Kerry’s face-to-face diplomacy has been interrupted only for the time it has taken to travel back and forth to the parties. Since Thursday evening, he has had three extended meetings with Netanyahu; and three with Abbas, two of them in the Jordanian capital of Amman. His staff has scrambled to arrange logistics and security on a moment’s notice.
The goal of the meetings is to persuade the two men to at least begin talks toward a sustainable two-state solution to the long-running conflict, with the hard work of actually negotiating an agreement still stretching far into the future.
Although he is due to attend a meeting with foreign ministers of the Association of Southeast Asian Nations in the sultanate of Brunei that begins Monday, Kerry has already postponed his departure from the Middle East, originally scheduled for Saturday night, and canceled a stop in the United Arab Emirates.
The nonstop meetings have set off a frenzy of speculation in Israel, the West Bank and Jordan that Kerry may be able to broker a deal, if not for an immediate Israel-Palestinian meeting, at least for a confirmed date for talks to start. The rising expectations, however, have also increased the likely magnitude of perceived failure in the event Kerry does not succeed.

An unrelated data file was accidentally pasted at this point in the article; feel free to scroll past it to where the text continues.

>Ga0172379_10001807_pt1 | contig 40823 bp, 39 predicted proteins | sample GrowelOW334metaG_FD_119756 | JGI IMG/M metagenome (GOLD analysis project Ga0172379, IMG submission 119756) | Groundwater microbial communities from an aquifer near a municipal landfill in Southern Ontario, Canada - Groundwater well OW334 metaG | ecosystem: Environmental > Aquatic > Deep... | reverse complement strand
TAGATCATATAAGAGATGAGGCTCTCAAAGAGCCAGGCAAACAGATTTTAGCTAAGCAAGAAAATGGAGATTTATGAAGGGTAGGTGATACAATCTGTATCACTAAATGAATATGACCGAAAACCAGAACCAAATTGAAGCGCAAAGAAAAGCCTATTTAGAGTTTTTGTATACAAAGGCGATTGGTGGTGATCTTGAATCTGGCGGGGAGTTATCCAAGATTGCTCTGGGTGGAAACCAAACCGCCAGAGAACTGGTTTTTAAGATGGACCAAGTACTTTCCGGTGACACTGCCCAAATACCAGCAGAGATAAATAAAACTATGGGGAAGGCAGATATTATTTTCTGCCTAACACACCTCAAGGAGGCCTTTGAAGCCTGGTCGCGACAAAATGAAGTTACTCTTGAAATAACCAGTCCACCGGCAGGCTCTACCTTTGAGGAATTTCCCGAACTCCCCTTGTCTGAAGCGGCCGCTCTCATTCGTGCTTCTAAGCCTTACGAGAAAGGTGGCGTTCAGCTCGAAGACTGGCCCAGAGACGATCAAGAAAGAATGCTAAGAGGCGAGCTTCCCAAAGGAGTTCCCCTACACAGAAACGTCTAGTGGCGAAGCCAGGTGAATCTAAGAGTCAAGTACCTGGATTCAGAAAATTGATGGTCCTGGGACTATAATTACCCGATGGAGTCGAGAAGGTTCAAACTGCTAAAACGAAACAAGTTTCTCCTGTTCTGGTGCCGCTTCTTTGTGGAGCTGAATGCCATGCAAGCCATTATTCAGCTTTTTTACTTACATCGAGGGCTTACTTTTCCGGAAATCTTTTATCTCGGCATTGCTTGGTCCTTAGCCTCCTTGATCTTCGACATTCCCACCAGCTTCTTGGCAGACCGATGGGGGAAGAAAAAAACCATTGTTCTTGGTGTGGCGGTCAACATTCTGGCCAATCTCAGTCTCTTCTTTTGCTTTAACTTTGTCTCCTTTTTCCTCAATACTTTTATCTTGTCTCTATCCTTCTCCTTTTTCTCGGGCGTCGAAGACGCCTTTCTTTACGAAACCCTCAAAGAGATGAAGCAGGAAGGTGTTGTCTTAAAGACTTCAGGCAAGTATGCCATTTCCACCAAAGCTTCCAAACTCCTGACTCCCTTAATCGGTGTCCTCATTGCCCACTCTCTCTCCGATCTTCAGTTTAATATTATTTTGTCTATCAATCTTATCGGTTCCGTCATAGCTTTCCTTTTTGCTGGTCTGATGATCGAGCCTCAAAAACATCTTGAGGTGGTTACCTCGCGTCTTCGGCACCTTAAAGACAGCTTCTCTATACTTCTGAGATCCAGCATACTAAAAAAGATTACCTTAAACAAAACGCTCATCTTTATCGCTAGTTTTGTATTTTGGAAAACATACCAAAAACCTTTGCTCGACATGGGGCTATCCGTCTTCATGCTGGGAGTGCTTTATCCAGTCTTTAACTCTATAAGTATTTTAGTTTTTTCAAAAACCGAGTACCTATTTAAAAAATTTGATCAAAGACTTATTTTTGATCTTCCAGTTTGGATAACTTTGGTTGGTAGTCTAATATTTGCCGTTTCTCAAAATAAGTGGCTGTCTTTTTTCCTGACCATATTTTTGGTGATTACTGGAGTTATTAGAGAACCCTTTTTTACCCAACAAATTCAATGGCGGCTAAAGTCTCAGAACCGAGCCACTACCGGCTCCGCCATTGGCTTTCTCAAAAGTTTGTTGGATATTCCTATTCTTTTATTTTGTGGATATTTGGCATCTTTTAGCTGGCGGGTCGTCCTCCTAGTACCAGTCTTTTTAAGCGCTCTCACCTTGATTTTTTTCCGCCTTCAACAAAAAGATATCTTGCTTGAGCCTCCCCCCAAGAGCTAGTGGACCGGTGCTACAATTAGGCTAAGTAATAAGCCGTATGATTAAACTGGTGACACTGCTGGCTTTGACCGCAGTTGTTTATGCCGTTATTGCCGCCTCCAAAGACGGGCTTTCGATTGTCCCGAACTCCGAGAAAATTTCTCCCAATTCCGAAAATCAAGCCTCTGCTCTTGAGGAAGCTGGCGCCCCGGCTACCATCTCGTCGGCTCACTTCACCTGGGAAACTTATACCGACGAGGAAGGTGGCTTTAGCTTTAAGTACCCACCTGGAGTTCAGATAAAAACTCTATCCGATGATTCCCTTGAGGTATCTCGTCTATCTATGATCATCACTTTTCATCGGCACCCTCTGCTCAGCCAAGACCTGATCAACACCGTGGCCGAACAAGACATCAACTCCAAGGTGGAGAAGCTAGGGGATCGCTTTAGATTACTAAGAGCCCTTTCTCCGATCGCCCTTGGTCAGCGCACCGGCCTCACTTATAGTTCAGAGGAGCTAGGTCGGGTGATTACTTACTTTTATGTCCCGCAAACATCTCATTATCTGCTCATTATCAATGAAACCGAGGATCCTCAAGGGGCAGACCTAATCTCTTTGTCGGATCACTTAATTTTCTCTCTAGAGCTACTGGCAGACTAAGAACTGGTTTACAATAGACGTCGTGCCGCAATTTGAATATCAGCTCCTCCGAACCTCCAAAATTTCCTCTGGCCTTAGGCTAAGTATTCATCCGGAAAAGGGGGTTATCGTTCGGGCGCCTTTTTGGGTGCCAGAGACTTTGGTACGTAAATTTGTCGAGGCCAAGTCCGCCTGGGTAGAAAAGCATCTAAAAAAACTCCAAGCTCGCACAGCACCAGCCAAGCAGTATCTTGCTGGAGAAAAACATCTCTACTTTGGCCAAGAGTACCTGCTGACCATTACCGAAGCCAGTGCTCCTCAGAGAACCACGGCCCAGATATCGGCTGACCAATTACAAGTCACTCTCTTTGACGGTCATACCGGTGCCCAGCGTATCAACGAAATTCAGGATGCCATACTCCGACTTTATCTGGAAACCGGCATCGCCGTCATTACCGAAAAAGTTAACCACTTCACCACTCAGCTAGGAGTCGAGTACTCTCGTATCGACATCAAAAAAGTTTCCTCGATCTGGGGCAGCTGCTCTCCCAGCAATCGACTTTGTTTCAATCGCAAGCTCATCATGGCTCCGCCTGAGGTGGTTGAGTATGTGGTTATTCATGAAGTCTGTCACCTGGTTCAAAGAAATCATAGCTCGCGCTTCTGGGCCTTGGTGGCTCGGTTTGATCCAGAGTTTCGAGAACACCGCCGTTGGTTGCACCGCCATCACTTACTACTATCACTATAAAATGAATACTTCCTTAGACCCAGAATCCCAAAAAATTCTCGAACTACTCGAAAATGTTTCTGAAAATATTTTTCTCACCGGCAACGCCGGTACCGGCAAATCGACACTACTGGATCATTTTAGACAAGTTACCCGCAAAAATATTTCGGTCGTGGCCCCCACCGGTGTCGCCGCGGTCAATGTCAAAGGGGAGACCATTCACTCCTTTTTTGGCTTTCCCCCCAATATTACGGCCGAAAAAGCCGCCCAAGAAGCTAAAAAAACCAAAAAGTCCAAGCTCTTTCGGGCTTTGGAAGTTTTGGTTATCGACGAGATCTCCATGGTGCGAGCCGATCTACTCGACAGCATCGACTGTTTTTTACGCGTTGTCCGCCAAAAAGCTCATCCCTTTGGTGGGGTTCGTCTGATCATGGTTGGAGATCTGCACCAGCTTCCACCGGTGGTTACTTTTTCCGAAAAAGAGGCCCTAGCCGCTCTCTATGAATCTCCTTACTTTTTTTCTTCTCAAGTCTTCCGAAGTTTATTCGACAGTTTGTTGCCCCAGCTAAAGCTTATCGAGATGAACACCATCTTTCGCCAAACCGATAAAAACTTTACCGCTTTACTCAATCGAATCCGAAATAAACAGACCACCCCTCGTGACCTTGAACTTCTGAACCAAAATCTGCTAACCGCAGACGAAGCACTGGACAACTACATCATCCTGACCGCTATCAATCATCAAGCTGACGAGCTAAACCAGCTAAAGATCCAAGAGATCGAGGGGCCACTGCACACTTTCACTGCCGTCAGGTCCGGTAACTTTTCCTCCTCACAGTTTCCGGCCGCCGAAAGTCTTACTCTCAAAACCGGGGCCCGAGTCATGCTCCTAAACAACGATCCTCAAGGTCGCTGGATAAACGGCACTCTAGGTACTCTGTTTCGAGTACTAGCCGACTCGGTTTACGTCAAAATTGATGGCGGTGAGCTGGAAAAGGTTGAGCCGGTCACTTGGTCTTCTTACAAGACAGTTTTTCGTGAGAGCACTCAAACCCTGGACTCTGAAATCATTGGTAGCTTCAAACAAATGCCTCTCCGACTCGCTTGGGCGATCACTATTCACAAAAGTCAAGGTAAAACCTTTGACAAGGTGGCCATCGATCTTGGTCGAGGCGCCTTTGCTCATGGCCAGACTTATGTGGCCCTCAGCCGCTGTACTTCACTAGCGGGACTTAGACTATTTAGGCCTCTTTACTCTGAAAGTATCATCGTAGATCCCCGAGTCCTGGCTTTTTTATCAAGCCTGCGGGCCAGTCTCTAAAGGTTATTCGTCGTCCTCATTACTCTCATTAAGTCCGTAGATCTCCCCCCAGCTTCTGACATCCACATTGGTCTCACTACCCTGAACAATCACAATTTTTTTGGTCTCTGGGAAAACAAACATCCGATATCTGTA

As they sat down for a private dinner Saturday night with Netanyahu’s team, Kerry and his aides appeared somber and exhausted. But the composition of the parties on both sides seemed to indicate that discussions had gone beyond generalities to technical specifics.
Netanyahu was accompanied by special adviser Isaac Molho, National Security Adviser Yaakov Amidror, military secretary Maj. Gen. Eyal Zamir and Justice Minister Tzipi Livni.
At Kerry’s side were his deputy chief of staff, John Bass, legal adviser Jonathan Schwartz and Frank Lowenstein, the State Department’s special emissary for Middle East peace.
“I want to thank you, John,” Netanyahu said to Kerry. “This looks like a Seder,” the ritual Jewish feast that marks the beginning of Passover.
“It is,” Kerry replied.